• Trixanity - Monday, November 20, 2017 - link

    The current flagship modem 7560 supports CDMA so I don't see why its successor won't.
  • iwod - Wednesday, November 22, 2017 - link

    7560 Support CDMA, but given latest report show Apple will still be using Qualcomm for CDMA in their next generation of iPhone, this means CDMA support on Intel's first CDMA likely isn't good enough yet.

    So 7660 may be the Baseband that will completely displace Qualcomm in iPhone 2019. Given how Intel put out this announcement rather early I expect the design is pretty impressive.
  • melgross - Monday, November 20, 2017 - link

    It’s nice to read about all of this while people around the world are stuck at about 20Mb/s,now, with a very few able to get to 50. Unless you’re in a testing area, and right near the tower, much higher than that is a bust.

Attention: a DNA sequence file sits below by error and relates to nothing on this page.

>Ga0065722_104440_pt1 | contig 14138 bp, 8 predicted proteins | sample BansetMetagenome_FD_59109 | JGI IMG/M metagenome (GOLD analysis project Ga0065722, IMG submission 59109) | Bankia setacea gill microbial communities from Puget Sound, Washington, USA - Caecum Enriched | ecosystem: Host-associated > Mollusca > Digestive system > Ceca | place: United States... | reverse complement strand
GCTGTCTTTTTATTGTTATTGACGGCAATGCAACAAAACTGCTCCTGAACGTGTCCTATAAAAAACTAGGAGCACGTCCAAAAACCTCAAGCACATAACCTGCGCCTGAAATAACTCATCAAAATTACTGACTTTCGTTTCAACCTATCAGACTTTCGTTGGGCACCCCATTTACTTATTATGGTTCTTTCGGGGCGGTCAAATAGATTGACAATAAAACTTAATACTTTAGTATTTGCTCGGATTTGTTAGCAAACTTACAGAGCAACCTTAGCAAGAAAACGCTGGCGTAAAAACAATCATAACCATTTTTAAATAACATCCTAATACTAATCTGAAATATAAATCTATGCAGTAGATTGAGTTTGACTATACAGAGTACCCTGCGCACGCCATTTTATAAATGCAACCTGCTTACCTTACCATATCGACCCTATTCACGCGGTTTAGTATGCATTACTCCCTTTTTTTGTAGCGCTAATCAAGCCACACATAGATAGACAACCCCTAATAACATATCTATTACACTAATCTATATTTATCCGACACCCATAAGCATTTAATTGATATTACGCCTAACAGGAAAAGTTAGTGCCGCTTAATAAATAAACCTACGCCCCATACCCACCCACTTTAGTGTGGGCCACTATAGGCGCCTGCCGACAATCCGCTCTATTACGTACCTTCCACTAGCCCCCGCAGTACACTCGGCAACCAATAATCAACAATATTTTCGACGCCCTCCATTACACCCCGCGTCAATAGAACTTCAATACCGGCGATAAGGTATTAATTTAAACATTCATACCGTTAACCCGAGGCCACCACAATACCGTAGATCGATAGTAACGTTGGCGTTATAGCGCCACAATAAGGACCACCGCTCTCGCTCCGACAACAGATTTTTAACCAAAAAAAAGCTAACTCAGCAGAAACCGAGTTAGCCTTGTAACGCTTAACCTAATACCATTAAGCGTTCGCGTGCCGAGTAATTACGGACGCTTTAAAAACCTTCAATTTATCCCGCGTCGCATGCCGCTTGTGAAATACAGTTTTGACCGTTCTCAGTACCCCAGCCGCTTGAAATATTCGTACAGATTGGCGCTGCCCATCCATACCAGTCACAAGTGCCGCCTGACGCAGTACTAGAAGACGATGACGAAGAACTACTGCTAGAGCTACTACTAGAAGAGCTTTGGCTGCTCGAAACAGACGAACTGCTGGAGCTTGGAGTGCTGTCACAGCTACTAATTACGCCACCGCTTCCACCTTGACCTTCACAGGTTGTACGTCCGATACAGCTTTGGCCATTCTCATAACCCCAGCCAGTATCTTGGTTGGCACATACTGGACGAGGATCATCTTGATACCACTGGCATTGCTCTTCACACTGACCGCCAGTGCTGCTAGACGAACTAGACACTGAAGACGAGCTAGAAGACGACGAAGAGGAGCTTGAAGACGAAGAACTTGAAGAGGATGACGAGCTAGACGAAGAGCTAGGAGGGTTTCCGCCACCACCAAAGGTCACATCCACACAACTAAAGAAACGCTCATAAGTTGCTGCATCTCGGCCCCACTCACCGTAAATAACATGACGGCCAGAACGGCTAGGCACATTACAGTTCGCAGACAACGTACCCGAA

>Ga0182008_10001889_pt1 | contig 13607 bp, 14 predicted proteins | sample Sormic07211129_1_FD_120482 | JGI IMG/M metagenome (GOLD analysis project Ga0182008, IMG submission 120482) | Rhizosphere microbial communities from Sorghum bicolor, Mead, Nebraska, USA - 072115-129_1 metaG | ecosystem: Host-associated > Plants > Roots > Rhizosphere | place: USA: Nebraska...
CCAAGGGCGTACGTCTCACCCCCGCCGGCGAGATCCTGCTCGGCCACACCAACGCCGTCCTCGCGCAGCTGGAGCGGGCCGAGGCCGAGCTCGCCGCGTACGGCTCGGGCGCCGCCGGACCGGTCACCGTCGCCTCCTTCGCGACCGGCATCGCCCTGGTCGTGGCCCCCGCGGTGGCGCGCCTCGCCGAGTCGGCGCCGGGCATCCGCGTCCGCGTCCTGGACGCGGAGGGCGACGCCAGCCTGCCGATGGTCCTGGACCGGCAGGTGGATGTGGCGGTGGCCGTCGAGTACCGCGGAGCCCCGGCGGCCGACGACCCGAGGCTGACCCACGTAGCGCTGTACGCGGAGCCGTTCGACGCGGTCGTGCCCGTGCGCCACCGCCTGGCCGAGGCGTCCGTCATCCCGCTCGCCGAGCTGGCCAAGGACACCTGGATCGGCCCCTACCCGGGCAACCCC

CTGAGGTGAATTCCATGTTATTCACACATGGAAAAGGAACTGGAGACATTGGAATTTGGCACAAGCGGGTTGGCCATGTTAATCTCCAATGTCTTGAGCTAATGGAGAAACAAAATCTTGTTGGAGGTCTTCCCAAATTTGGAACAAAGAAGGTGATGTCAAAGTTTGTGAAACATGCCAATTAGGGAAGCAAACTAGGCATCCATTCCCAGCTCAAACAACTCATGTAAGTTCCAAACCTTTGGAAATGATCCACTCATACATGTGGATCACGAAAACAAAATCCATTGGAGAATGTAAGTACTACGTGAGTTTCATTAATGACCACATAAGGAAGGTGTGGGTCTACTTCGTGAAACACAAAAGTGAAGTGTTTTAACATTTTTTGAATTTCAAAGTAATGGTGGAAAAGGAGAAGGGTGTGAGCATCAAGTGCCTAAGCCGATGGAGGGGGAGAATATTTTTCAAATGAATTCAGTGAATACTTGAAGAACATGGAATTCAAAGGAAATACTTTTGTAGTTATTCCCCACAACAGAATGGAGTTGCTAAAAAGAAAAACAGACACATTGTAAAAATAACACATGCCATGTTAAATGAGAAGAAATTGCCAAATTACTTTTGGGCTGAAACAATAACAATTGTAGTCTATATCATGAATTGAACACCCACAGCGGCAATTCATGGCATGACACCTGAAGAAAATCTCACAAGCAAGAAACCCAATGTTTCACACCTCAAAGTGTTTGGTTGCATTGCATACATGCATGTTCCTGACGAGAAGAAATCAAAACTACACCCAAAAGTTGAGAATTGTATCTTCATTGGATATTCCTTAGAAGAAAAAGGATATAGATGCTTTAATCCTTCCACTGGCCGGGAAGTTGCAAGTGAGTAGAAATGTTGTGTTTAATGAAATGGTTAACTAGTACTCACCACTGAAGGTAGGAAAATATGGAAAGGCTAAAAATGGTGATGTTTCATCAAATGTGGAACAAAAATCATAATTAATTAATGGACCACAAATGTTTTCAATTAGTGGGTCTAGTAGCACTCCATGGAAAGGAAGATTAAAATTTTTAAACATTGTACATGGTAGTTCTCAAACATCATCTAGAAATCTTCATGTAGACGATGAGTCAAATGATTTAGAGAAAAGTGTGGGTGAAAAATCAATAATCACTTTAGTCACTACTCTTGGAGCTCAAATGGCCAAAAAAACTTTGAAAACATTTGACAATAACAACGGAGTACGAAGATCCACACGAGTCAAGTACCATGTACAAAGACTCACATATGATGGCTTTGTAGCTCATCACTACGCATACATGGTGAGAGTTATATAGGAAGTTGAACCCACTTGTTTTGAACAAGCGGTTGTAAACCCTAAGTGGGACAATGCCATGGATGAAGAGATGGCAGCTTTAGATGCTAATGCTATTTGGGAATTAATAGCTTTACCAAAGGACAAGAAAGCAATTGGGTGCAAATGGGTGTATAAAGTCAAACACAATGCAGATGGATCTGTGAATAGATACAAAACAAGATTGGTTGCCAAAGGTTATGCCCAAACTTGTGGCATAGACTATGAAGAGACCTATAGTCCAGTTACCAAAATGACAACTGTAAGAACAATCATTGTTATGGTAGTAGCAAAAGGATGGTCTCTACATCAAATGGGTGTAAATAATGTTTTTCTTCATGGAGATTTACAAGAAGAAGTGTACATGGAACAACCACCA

Nevertheless, Qualcomm is in trouble.
  • PeachNCream - Monday, November 20, 2017 - link

    20Mb/s?! My wired internets at home are only 10 (thanks bunches DSL)...I wish I could get anything close to 20 on any connection and it's not like I live in the middle of nowhere either. *pouts*
  • iwod - Monday, November 20, 2017 - link

    Lots of Questions unanswered.

    Intel only has one customer for its Baseband and that is Apple. So we know for sure the XMM75 series will be in next iPhone, and presumably the XMM76 Series in 2019 iPhone.

    Last time we knew the XMM75 will be Intel's first in house fabbed Baseband, and based on 14nm. So are we going to assume XMM76 being on 10nm?

    Another Interesting point is this is the first time Intel has a pre announced Baseband that is better and faster then everyone else has on the Roadmap, that is including Qualcomm and Huawei. Although we are hitting diminishing of returns in terms of real benefits.
  • witeken - Monday, November 20, 2017 - link

    XMM 7660 is 10nm, according to Ashraf Eassa.
  • iwod - Wednesday, November 22, 2017 - link

    I wouldn't bet on his word, he has been wrong about Intel a lot more then KGI on Apple. ( And sometimes his word dont make any sense )